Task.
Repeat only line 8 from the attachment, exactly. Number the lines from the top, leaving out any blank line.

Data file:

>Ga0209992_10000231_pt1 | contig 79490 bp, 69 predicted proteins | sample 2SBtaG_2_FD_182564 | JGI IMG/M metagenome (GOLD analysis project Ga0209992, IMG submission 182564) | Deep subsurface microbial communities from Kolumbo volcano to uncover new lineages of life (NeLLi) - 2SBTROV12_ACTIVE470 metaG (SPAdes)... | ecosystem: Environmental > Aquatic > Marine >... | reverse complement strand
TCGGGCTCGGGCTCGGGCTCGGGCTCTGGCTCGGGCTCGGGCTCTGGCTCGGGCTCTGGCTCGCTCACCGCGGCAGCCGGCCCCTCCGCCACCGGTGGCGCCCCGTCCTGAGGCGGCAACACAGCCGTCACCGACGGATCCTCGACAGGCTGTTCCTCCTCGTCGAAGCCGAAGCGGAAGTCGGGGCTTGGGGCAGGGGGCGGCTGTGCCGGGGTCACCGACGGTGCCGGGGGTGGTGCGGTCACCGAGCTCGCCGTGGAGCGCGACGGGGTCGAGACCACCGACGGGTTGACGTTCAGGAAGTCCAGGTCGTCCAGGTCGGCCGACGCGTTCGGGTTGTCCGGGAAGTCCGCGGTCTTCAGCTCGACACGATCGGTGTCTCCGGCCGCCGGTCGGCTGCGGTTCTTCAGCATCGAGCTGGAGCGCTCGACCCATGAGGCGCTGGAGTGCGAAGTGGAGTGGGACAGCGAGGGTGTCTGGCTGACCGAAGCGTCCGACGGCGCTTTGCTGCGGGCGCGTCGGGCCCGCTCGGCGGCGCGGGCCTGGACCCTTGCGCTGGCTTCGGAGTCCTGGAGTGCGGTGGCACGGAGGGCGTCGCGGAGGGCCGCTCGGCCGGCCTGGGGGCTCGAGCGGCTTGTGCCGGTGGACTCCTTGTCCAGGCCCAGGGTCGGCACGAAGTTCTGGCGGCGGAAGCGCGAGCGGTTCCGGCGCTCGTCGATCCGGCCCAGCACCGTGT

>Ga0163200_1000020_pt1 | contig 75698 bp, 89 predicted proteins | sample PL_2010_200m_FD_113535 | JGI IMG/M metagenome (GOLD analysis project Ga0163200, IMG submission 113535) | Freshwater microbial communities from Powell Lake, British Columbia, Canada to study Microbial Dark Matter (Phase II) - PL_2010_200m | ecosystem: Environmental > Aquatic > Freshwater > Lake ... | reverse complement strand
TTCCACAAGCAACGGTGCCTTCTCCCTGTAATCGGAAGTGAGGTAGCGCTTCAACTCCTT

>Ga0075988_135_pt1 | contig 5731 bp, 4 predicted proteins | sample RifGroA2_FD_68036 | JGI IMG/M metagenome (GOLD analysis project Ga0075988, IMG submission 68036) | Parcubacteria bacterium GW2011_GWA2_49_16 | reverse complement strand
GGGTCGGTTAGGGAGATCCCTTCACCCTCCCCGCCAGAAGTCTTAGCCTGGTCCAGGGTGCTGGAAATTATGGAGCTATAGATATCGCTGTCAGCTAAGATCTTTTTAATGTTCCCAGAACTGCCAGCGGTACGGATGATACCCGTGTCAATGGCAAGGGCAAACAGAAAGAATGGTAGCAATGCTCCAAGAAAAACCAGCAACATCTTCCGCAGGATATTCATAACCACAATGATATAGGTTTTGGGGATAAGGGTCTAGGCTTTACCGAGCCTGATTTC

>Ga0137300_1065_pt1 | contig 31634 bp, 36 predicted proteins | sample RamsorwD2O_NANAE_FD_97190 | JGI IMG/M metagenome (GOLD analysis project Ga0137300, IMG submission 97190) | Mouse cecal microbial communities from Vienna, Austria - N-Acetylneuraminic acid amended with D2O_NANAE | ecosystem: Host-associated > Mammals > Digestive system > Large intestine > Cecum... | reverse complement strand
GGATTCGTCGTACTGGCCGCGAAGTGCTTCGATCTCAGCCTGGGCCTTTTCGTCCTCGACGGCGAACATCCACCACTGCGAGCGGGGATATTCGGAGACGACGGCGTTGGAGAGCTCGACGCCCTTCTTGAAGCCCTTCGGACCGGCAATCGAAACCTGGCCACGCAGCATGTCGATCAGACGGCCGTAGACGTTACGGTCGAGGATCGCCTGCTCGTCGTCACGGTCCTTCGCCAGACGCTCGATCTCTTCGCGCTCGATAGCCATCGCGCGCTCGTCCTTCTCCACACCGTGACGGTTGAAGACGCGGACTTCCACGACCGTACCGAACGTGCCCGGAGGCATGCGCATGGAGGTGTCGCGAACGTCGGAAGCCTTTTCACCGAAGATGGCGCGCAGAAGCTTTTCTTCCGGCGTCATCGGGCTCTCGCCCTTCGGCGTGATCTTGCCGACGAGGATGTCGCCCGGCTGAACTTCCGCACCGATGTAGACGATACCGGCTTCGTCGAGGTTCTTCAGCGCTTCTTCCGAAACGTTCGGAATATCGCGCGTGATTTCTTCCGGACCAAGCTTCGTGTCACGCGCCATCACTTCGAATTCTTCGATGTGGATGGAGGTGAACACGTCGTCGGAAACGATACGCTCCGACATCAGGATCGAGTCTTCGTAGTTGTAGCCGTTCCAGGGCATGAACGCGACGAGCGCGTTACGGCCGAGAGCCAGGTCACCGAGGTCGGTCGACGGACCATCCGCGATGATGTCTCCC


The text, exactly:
GGATTCGTCGTACTGGCCGCGAAGTGCTTCGATCTCAGCCTGGGCCTTTTCGTCCTCGACGGCGAACATCCACCACTGCGAGCGGGGATATTCGGAGACGACGGCGTTGGAGAGCTCGACGCCCTTCTTGAAGCCCTTCGGACCGGCAATCGAAACCTGGCCACGCAGCATGTCGATCAGACGGCCGTAGACGTTACGGTCGAGGATCGCCTGCTCGTCGTCACGGTCCTTCGCCAGACGCTCGATCTCTTCGCGCTCGATAGCCATCGCGCGCTCGTCCTTCTCCACACCGTGACGGTTGAAGACGCGGACTTCCACGACCGTACCGAACGTGCCCGGAGGCATGCGCATGGAGGTGTCGCGAACGTCGGAAGCCTTTTCACCGAAGATGGCGCGCAGAAGCTTTTCTTCCGGCGTCATCGGGCTCTCGCCCTTCGGCGTGATCTTGCCGACGAGGATGTCGCCCGGCTGAACTTCCGCACCGATGTAGACGATACCGGCTTCGTCGAGGTTCTTCAGCGCTTCTTCCGAAACGTTCGGAATATCGCGCGTGATTTCTTCCGGACCAAGCTTCGTGTCACGCGCCATCACTTCGAATTCTTCGATGTGGATGGAGGTGAACACGTCGTCGGAAACGATACGCTCCGACATCAGGATCGAGTCTTCGTAGTTGTAGCCGTTCCAGGGCATGAACGCGACGAGCGCGTTACGGCCGAGAGCCAGGTCACCGAGGTCGGTCGACGGACCATCCGCGATGATGTCTCCC